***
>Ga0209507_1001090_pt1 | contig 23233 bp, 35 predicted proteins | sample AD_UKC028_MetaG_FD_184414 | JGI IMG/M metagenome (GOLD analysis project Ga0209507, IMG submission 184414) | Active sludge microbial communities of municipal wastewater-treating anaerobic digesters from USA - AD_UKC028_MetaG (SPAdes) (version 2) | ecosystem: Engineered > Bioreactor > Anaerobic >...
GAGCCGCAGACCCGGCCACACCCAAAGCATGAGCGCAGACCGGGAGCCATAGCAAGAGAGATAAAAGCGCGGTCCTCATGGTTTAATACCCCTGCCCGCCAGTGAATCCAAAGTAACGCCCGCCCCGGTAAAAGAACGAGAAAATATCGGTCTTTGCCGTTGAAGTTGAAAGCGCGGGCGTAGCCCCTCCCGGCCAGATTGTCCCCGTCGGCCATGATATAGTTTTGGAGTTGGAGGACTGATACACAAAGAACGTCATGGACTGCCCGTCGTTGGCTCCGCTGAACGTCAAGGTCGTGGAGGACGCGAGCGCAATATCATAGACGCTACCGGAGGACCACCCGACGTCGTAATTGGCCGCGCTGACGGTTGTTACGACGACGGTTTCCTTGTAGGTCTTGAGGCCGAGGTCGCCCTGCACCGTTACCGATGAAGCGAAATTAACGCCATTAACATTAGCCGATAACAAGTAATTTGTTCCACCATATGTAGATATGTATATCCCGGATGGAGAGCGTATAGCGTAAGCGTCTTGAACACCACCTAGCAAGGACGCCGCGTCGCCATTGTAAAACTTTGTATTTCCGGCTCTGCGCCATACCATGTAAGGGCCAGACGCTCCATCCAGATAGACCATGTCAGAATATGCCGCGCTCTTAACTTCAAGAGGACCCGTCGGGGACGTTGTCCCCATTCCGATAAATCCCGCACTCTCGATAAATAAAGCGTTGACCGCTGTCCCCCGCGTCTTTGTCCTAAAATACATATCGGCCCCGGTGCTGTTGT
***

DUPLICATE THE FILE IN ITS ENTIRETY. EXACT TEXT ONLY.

>Ga0209507_1001090_pt1 | contig 23233 bp, 35 predicted proteins | sample AD_UKC028_MetaG_FD_184414 | JGI IMG/M metagenome (GOLD analysis project Ga0209507, IMG submission 184414) | Active sludge microbial communities of municipal wastewater-treating anaerobic digesters from USA - AD_UKC028_MetaG (SPAdes) (version 2) | ecosystem: Engineered > Bioreactor > Anaerobic >...
GAGCCGCAGACCCGGCCACACCCAAAGCATGAGCGCAGACCGGGAGCCATAGCAAGAGAGATAAAAGCGCGGTCCTCATGGTTTAATACCCCTGCCCGCCAGTGAATCCAAAGTAACGCCCGCCCCGGTAAAAGAACGAGAAAATATCGGTCTTTGCCGTTGAAGTTGAAAGCGCGGGCGTAGCCCCTCCCGGCCAGATTGTCCCCGTCGGCCATGATATAGTTTTGGAGTTGGAGGACTGATACACAAAGAACGTCATGGACTGCCCGTCGTTGGCTCCGCTGAACGTCAAGGTCGTGGAGGACGCGAGCGCAATATCATAGACGCTACCGGAGGACCACCCGACGTCGTAATTGGCCGCGCTGACGGTTGTTACGACGACGGTTTCCTTGTAGGTCTTGAGGCCGAGGTCGCCCTGCACCGTTACCGATGAAGCGAAATTAACGCCATTAACATTAGCCGATAACAAGTAATTTGTTCCACCATATGTAGATATGTATATCCCGGATGGAGAGCGTATAGCGTAAGCGTCTTGAACACCACCTAGCAAGGACGCCGCGTCGCCATTGTAAAACTTTGTATTTCCGGCTCTGCGCCATACCATGTAAGGGCCAGACGCTCCATCCAGATAGACCATGTCAGAATATGCCGCGCTCTTAACTTCAAGAGGACCCGTCGGGGACGTTGTCCCCATTCCGATAAATCCCGCACTCTCGATAAATAAAGCGTTGACCGCTGTCCCCCGCGTCTTTGTCCTAAAATACATATCGGCCCCGGTGCTGTTGT